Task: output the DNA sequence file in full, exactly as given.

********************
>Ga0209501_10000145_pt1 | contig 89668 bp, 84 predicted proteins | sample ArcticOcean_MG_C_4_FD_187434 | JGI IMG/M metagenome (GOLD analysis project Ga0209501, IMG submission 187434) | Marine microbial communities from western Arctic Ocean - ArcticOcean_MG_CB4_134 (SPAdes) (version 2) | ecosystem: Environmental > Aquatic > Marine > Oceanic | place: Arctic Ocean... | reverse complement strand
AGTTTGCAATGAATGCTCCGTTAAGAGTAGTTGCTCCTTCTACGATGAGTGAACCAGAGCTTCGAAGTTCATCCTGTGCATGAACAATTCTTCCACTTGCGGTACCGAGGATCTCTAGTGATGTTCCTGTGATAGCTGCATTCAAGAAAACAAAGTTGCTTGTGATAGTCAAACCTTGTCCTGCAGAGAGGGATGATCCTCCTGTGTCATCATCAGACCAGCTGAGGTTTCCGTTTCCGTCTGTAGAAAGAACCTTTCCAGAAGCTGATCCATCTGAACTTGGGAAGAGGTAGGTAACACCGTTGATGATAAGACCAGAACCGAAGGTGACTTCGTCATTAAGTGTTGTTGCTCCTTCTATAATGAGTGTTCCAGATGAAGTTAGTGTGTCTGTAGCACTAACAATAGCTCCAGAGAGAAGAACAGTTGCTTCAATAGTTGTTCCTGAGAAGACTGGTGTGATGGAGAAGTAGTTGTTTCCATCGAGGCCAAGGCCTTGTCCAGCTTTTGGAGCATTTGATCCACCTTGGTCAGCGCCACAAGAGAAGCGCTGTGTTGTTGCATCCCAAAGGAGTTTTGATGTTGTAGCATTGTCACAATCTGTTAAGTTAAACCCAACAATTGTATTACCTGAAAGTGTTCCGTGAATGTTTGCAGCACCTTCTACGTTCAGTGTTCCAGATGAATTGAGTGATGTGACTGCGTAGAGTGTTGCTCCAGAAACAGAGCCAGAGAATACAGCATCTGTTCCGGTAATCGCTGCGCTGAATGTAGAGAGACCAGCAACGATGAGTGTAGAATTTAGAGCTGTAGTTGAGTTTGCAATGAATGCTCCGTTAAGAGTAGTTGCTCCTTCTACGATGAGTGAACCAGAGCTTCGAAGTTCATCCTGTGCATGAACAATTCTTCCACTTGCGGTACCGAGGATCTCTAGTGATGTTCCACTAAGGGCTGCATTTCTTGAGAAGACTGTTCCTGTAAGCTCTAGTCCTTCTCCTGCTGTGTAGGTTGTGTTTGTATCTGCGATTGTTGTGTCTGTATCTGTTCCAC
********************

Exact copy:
>Ga0209501_10000145_pt1 | contig 89668 bp, 84 predicted proteins | sample ArcticOcean_MG_C_4_FD_187434 | JGI IMG/M metagenome (GOLD analysis project Ga0209501, IMG submission 187434) | Marine microbial communities from western Arctic Ocean - ArcticOcean_MG_CB4_134 (SPAdes) (version 2) | ecosystem: Environmental > Aquatic > Marine > Oceanic | place: Arctic Ocean... | reverse complement strand
AGTTTGCAATGAATGCTCCGTTAAGAGTAGTTGCTCCTTCTACGATGAGTGAACCAGAGCTTCGAAGTTCATCCTGTGCATGAACAATTCTTCCACTTGCGGTACCGAGGATCTCTAGTGATGTTCCTGTGATAGCTGCATTCAAGAAAACAAAGTTGCTTGTGATAGTCAAACCTTGTCCTGCAGAGAGGGATGATCCTCCTGTGTCATCATCAGACCAGCTGAGGTTTCCGTTTCCGTCTGTAGAAAGAACCTTTCCAGAAGCTGATCCATCTGAACTTGGGAAGAGGTAGGTAACACCGTTGATGATAAGACCAGAACCGAAGGTGACTTCGTCATTAAGTGTTGTTGCTCCTTCTATAATGAGTGTTCCAGATGAAGTTAGTGTGTCTGTAGCACTAACAATAGCTCCAGAGAGAAGAACAGTTGCTTCAATAGTTGTTCCTGAGAAGACTGGTGTGATGGAGAAGTAGTTGTTTCCATCGAGGCCAAGGCCTTGTCCAGCTTTTGGAGCATTTGATCCACCTTGGTCAGCGCCACAAGAGAAGCGCTGTGTTGTTGCATCCCAAAGGAGTTTTGATGTTGTAGCATTGTCACAATCTGTTAAGTTAAACCCAACAATTGTATTACCTGAAAGTGTTCCGTGAATGTTTGCAGCACCTTCTACGTTCAGTGTTCCAGATGAATTGAGTGATGTGACTGCGTAGAGTGTTGCTCCAGAAACAGAGCCAGAGAATACAGCATCTGTTCCGGTAATCGCTGCGCTGAATGTAGAGAGACCAGCAACGATGAGTGTAGAATTTAGAGCTGTAGTTGAGTTTGCAATGAATGCTCCGTTAAGAGTAGTTGCTCCTTCTACGATGAGTGAACCAGAGCTTCGAAGTTCATCCTGTGCATGAACAATTCTTCCACTTGCGGTACCGAGGATCTCTAGTGATGTTCCACTAAGGGCTGCATTTCTTGAGAAGACTGTTCCTGTAAGCTCTAGTCCTTCTCCTGCTGTGTAGGTTGTGTTTGTATCTGCGATTGTTGTGTCTGTATCTGTTCCAC